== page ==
Here is a close-up of the detail. See how much fun I had!!!!
(detail)


Afternoon at Buxton's, 9x12, plein air
Another quick "grab of sunshine," was this late afternoon piece looking out off the front deck of my host's home. Afternoon light moves fairly quickly anyway (with or without fickle weather). Just more proof that having a plan and sticking to it is the key to success.

Slight Chance of Sunshine, 9x12, plein air
So here is what it looked like the rest of the time we were there. Still... loads of fun to paint! Water dripping all over my palette, my hat soaked through, fingers frozen. Aahhh. This is the life.

One interior scene in the Los Gatos Brewing Company is shown with close-up detail here.
Between Lunch and Dinner (detail), 9x12


To see more pieces in their entirety, visit www.loriputnam.comwww.loriputnam.com

Tuesday, June 7, 2011

Gear Up: The Sequel

This is the second part of a post on plein air gear. The first was about choosing the right easel for you.

Many of you asked how I actually pack my paint gear when heading out into the field for plein air work.  Sorry it has taken so long.  Here goes...


This pic shows everything I pack with the exception of a small digital camera which I am using to take this photo. : )  All of this will pack in my backpack except for the tripod.  (Actually, I have two different sized Open Box M palettes.  IF I use the smaller one, the tripod will fit as well.) For 99% of my painting excursions, this is exactly what I pack. There may be a slight difference in size of *PanelPak, but you get the idea.  I can either get one-8"x10" and one-6"x8" PanelPak inside the backpack together, OR  one-9"x12" PanelPak by itself.  (If I decide to take other sizes that are larger, I put them in a canvas tote-type bag and hang it over my shoulder.) Each PanelPak holds two panels safely without touching.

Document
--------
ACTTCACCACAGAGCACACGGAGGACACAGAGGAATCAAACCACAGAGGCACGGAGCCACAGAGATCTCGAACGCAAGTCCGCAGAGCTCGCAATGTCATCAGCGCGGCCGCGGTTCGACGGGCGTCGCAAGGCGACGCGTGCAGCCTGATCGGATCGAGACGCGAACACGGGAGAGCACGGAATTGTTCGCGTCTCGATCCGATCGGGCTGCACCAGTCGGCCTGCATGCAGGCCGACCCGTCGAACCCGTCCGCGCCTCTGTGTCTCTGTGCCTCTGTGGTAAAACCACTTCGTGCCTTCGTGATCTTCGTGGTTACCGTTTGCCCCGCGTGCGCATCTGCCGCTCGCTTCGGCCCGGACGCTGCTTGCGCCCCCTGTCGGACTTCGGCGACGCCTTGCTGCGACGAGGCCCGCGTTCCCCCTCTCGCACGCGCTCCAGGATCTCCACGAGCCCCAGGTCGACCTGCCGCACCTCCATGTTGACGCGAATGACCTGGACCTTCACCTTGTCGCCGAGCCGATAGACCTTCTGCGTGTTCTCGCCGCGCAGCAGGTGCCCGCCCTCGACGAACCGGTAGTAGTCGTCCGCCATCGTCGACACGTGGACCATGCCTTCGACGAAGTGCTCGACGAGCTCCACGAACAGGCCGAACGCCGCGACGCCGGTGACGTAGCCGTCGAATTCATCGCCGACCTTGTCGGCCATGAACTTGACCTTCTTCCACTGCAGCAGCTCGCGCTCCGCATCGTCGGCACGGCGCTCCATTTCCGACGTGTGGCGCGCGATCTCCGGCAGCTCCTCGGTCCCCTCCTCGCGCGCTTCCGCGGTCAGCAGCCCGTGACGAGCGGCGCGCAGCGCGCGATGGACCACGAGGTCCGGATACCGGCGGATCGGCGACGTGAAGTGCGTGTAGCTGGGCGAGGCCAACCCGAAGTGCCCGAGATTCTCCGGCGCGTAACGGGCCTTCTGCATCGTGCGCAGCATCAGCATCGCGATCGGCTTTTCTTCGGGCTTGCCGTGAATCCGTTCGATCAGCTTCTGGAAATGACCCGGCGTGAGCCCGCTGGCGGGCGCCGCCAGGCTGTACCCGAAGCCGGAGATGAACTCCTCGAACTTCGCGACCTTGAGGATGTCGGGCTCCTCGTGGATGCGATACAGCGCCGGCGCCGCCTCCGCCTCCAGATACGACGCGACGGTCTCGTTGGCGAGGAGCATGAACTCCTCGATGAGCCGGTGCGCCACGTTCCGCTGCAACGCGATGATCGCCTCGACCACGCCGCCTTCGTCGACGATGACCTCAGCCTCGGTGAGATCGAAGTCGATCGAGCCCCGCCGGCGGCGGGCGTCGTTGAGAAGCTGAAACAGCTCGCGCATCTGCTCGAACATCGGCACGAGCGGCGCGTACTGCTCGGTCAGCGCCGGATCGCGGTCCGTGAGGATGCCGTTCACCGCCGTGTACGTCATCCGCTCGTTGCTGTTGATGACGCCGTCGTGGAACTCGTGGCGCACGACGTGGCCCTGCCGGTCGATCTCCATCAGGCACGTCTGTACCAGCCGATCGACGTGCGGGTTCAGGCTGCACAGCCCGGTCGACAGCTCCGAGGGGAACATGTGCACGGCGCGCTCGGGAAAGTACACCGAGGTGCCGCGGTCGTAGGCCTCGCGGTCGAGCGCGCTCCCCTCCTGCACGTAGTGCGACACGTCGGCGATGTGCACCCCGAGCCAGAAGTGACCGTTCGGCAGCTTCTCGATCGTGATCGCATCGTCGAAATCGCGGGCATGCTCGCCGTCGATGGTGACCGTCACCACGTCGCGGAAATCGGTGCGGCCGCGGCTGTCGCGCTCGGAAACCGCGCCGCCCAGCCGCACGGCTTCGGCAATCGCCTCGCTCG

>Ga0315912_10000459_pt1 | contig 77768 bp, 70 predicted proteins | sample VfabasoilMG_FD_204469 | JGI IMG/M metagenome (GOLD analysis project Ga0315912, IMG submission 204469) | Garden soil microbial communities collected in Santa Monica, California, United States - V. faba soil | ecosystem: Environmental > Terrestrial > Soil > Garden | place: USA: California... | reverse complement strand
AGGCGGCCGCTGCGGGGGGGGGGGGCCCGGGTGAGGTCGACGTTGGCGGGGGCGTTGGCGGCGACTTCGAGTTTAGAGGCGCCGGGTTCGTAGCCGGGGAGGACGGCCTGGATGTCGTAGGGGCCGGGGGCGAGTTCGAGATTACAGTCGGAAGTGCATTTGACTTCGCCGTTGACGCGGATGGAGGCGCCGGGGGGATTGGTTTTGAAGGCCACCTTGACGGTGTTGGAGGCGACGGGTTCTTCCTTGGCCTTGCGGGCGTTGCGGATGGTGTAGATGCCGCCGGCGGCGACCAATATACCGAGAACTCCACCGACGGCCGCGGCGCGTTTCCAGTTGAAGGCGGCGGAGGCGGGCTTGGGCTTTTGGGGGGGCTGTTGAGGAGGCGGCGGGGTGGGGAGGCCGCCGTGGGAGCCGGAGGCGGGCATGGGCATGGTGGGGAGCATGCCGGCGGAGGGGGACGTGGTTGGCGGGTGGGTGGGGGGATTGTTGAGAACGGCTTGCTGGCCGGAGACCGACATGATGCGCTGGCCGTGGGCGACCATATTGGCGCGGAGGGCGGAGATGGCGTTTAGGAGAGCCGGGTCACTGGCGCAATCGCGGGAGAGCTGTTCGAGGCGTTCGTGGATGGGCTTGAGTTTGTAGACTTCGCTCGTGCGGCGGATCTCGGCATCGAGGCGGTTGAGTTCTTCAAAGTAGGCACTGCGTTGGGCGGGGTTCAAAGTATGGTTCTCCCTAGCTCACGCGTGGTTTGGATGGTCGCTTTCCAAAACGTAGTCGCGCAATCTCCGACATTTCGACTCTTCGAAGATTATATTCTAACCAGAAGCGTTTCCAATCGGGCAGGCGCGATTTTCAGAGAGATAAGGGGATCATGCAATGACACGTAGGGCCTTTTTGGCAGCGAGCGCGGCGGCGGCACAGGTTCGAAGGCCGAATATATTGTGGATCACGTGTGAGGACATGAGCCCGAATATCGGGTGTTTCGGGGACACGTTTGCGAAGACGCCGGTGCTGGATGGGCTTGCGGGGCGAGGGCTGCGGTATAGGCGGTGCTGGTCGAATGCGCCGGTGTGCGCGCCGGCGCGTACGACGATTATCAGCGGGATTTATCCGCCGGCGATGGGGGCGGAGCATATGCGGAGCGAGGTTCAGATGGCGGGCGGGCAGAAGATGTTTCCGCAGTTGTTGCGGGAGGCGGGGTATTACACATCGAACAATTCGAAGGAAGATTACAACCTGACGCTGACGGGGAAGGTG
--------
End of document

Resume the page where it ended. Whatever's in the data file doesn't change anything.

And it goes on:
Here I have started packing the backpack.  No kidding... I bought this Eddie Bauer backpack at a Marshall's or something for about $12.  It's pretty worn out, but I just cannot bring myself to pay full price for a new one.

See how everything all stacks neatly? On the other side of the brush roll is a roll of paper towels. The backpack itself measures 18" tall by 11" wide and is approximately 7" deep with several smaller pockets and mesh pockets on either side.

I have used an interior pocket to hold the utility knife and some business cards and the mesh water-bottle pockets to hold the OMS can, sunscreen, metal brush holder, etc. on one side...

Bottled water, paint tubes (which I sometimes put in a paint roll), and bug spray are on the other side, and my sketchpad and viewfinder and a small pack of baby wipes are in the front pouches.

It certainly helps that I use a limited palette of only 3 colors and white. Usually I load fairly big piles of paint onto my palette from large tubes kept in the car, and pack the small tubes in my backpack for replenishing if needed.

Now it is all zipped up and ready to go except for the tripod.



Notice that I am a huge fan of cariabiner (clips)? I use them for everything I can think of.  Below I show how I clip the tripod to a loop on the backpack on either the side that hangs off my back, or the strap that my arm goes through placing the tripod on the front.  It just depends on the situation which I choose to do. 

Sometimes I take along a plein air umbrella.  I have a small one that will do in a pinch, and I can either cram it in the bag or in the canvas tote bag with the larger PanelPak I might carry. On occasion I also stick in a rain poncho there as well.

Well, that's it. Hope it was helpful.

*Note: at the original time of this post, I used Panelroo panel carriers. They are great! Recently I have been using PanelPak panel carriers and so have changed all of the wording here to reflect that. They are slightly more compact and lightweight than the original Panelroo.

Also, I have had a new paintbox made that is about the same size as the OpenBoxM mentioned above. It's a prototype... more at a later time.  Always something new!